The Top 10 Movies of 2015

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Welcome to another year-end list from us at The Filtered Lens. Here, I’ll be highlighting the ten films I loved the most this year. This was a pretty solid year for films, but it was actually fairly difficult to find ten that was I was passionate enough about to make up a top ten. There were some surefires of course, all of which are listed below. Here are the ten best films of 2015.

 

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10. Beasts of No Nation

Netflix entered the world of cinema with a brutal war film this year. They proved to be a force to be reckoned with as immediately as they did with television. The fact that Beasts of No Nation doesn’t need to name the African country in which it takes place is sobering. Following a young boy as he’s forced to join a militia led by Idris Elba’s Commandant, the film manages to get across a powerful message about war and the hardened souls that fight them across the globe. I’m not ashamed to admit that I spent the entire middle act of this one drying my eyes.

 

Photo Credit:http://www.imdb.com/title/tt3824458/?ref_=nv_sr_19. Tangerine

Bound to become a cult classic, this iPhone-shot LGBT comedy was one of the biggest surprises of the year. Following two transgender sex workers in Hollywood, this film is absolutely hysterical. That’s partially because of the committed, pitch-perfect performances of Kitana Kiki Rodriguez and Mya Taylor. Taking place entirely on Christmas Eve, the story follows these two on a crazed, revenge-fueled night that never fails to entertain. But this is also a film that showcases the necessary bond for two women in a society that doesn’t entirely accept them. Their friendship is one LGBT cinema is seriously lacking.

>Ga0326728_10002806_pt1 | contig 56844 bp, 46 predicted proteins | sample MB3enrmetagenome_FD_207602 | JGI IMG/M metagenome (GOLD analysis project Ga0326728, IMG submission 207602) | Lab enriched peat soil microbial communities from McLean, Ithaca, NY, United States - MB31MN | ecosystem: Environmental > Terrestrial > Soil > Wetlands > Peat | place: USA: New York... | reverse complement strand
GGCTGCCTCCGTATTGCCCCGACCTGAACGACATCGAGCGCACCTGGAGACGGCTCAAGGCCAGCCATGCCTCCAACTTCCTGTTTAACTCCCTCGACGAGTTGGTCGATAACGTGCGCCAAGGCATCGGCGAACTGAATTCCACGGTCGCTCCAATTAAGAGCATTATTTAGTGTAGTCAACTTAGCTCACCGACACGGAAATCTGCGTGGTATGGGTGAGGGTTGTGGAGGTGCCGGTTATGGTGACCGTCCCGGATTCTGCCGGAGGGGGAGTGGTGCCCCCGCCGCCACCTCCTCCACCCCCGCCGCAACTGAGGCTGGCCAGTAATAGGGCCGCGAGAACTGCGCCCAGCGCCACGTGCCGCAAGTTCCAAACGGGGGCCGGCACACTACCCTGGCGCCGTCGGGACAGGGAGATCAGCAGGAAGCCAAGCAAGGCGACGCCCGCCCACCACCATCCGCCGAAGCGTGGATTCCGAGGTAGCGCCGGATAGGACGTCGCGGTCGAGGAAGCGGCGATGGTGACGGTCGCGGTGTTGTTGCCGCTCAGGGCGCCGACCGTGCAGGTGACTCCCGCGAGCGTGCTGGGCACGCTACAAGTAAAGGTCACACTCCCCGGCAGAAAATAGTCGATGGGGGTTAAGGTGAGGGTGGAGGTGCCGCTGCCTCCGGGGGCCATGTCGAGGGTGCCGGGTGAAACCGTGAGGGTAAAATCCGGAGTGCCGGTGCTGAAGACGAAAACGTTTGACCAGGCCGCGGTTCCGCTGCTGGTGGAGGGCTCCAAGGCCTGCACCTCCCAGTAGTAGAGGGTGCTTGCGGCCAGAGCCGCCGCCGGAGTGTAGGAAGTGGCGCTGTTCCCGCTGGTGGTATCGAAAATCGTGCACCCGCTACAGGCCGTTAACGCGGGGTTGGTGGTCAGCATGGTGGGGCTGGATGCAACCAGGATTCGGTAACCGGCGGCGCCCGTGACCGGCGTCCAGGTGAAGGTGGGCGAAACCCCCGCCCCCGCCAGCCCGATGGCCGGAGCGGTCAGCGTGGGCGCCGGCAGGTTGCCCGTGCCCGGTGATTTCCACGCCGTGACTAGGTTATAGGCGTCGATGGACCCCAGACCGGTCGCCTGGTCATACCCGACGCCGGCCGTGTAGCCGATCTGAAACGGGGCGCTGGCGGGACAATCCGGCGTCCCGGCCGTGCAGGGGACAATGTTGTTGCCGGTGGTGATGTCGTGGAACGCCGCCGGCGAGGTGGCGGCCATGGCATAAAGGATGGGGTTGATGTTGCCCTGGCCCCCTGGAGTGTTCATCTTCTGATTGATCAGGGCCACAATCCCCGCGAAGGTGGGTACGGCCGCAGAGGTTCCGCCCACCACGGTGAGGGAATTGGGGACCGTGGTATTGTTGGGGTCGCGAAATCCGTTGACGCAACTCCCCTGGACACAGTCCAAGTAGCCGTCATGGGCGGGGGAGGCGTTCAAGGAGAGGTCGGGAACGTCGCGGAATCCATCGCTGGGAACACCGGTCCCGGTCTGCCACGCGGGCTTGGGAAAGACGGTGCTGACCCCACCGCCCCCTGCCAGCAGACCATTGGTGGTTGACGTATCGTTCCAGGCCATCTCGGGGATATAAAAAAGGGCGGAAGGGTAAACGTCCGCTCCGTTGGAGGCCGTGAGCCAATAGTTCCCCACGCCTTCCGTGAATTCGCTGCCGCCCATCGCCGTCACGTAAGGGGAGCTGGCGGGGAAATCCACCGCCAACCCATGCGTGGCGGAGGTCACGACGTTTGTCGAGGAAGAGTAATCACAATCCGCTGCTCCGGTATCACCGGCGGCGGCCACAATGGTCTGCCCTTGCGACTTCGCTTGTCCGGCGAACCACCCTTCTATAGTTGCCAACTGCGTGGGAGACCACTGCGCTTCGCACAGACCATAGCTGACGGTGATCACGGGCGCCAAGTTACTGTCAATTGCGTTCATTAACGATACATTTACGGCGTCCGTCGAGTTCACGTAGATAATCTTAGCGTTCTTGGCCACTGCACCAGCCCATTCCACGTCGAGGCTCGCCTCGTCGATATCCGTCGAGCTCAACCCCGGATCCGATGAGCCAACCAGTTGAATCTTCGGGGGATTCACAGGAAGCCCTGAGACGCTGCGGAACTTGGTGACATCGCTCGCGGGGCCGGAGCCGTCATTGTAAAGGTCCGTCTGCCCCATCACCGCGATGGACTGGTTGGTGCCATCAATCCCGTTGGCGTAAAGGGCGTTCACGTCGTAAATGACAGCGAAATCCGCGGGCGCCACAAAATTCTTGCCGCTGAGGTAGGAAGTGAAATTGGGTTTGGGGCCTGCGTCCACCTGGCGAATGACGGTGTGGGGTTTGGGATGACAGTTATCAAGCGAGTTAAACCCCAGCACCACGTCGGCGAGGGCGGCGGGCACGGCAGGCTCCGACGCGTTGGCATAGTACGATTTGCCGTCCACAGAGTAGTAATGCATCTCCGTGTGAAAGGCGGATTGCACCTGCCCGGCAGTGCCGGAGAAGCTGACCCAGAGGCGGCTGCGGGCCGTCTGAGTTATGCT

Photo Credit:http://www.imdb.com/title/tt3488710/?ref_=nv_sr_28. The Walk

Is there a more underrated film from all of 2015? Robert Zemeckis’ 3D spectacle may have been poorly marketed, but the final product delivered a touching, tense, and inspiring true story of the man who walked between the twin towers. Joseph Gordon-Levitt’s accent may fade in and out of realism, but he’s an energetic and charismatic lead you won’t want to take your eyes off of. He carries the first two acts, but then comes Zemeckis’ brilliant direction to take us through the high-flying third act that, even if you know the result, will leave you completely breathless.

 

Photo Credit:http://www.imdb.com/title/tt2488496/7. Star Wars: The Force Awakens

By some miracle, the stars aligned to make this unexpected continuation of cinema’s king of all franchises a rousing success. The Force Awakens immediately nails the tone of the original trilogy that hasn’t been replicated, in this series or any other, since 1983. This film is unbelievably fun, combining humor, whimsy, action, and high drama to make the most effective Star Wars film in a very long time. The marriage of old and new reignites the saga, with great returns from favorites like Han Solo and Chewbacca, as well as excellent turns from already famous new faces Rey and Kylo Ren. It’s a great time to be a Star Wars fan again. J.J. Abrams can rest easy, this film was anything but disappointing.